Why Father's Day Is 'Emotionally Complex' For Andrew Zimmern

Despite all evidence to the contrary (see: our fixation on seasonal Frappuccinos, national eating contests, the "Transformers" franchise), human beings are emotionally complex creatures. And some of the greatest emotional depths to mine involve family ties. The relationships that molded us as children have the potential to heavily impact the way we see ourselves as adults until such a time that we potentially procreate and invariably continue the cycle of shaping our own kids in new ways. So, when Andrew Zimmern posted on Instagram for Father's Day, calling the holiday "emotionally complex," there's no doubt that followers around the world nodded their heads in understanding.

The James Beard Award-winning chef and ex-host of "Bizarre Foods" is famously forthcoming about his background and personal life. "In every family, we can see reflections of ourselves," he told Travel + Leisure when explaining his interest in hosting "Family Dinner" on Discovery+. Zimmern went on to explain that his parents divorced when he was a child. That meant that he spent a lot of time doing family dinners at his friends' houses and exploring the eclectic food world of his native New York City with his dad. The show, about that family connection at the dinner table, wound up being a "healing" experience for Zimmern, for whom family dinners, as he told Parade magazine, were both "happy and very sad." So, what is it about Father's Day specifically that has all that emotional complexity rising to the surface?

Early trauma can lead to pain, but it can also lead to a lot of growth

Andrew Zimmern had a childhood in New York City filled with what he described to Artful Living as "privileged surroundings." But between his parents' split and his mother being rendered comatose for months and brain-damaged by a surgery gone awry, he needed ways to cope. Zimmern felt his father "did the best he could, but it wasn't enough." He went on to outline the dark years of hardship that nearly killed him.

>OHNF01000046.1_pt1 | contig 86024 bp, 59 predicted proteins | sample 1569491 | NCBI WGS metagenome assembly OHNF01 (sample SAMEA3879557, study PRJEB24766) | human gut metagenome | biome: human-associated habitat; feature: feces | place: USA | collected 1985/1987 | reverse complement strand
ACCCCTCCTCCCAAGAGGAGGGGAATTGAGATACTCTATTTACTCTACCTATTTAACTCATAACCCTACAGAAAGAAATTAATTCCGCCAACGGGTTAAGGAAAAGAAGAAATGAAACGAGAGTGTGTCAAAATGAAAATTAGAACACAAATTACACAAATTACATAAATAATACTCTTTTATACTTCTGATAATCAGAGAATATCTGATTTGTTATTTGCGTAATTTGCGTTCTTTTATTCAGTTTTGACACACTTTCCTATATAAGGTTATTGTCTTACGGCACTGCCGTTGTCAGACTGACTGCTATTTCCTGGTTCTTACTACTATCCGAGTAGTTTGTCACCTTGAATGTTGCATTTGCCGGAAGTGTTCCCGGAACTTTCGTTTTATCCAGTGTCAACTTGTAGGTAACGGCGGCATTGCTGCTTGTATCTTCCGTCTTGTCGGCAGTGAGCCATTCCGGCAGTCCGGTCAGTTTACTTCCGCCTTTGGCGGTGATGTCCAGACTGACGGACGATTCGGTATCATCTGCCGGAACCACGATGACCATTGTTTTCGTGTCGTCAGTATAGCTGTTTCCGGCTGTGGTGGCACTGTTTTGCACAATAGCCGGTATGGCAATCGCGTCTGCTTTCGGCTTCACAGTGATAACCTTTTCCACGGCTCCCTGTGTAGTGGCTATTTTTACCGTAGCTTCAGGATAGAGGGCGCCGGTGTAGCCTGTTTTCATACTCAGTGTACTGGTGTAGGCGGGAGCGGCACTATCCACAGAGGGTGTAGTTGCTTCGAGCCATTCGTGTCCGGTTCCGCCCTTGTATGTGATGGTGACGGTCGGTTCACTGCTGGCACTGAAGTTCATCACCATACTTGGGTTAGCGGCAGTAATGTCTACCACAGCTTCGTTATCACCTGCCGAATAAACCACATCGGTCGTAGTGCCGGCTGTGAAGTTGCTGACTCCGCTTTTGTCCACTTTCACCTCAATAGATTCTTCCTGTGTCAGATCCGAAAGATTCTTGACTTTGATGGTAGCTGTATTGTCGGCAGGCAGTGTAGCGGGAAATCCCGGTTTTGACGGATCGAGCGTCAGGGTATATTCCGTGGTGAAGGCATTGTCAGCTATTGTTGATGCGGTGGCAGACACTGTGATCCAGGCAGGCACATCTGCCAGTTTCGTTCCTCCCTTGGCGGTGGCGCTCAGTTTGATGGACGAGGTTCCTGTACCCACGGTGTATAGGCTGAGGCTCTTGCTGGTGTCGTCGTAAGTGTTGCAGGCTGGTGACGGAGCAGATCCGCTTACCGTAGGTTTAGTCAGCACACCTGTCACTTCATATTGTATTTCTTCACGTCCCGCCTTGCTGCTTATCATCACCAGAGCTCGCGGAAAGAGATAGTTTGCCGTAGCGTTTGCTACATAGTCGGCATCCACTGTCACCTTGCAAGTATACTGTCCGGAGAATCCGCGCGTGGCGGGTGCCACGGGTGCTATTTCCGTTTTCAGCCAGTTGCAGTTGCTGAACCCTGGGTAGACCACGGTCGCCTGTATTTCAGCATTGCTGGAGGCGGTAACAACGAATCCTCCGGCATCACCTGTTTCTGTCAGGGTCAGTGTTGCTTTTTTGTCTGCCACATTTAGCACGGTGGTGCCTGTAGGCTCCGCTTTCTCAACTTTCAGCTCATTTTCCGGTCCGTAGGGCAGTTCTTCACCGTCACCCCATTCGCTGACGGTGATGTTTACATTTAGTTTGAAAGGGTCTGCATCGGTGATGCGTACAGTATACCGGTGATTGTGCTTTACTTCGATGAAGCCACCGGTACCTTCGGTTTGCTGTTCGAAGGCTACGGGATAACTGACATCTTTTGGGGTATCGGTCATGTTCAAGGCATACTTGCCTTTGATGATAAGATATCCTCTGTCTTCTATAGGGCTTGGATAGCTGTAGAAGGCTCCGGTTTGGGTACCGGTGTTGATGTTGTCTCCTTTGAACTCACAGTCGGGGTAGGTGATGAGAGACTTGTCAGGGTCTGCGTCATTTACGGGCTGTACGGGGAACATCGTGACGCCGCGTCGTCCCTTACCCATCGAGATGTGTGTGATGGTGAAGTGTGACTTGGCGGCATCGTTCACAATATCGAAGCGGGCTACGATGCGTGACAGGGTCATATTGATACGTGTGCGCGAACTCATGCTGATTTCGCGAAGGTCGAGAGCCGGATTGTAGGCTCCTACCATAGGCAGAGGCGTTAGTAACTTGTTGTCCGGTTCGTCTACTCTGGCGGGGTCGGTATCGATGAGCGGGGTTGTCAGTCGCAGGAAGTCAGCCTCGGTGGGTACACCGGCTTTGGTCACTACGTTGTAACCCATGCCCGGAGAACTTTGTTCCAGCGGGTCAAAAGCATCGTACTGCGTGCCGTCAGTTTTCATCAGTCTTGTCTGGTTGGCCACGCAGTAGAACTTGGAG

Today, Zimmern seems able to hold both his childhood trauma and his gratitude for loving parents in the same space. "This day is a struggle for so many fathers for so many reasons," Zimmern wrote in an Instagram post to honor Father's Day. "I'm happy right now thinking about my son and my dads. 12 hours ago I couldn't stop crying about it." He acknowledged that some people might feel the pain of having lost a father, or "the day feels like a getting hit with the trauma stick."

Zimmern's post from last year's Father's Day reveals a little more about those loaded dad feelings: "My dads, Andre LaPorte and Bob Zimmern," he wrote, captioning photos of two older gentlemen. "The best parents a kid could ask for ... the best things I am comes from them and my mom." These days, as a dad himself, Zimmern seems keenly aware of the importance of thoughtful, supportive parenting from fathers and father figures.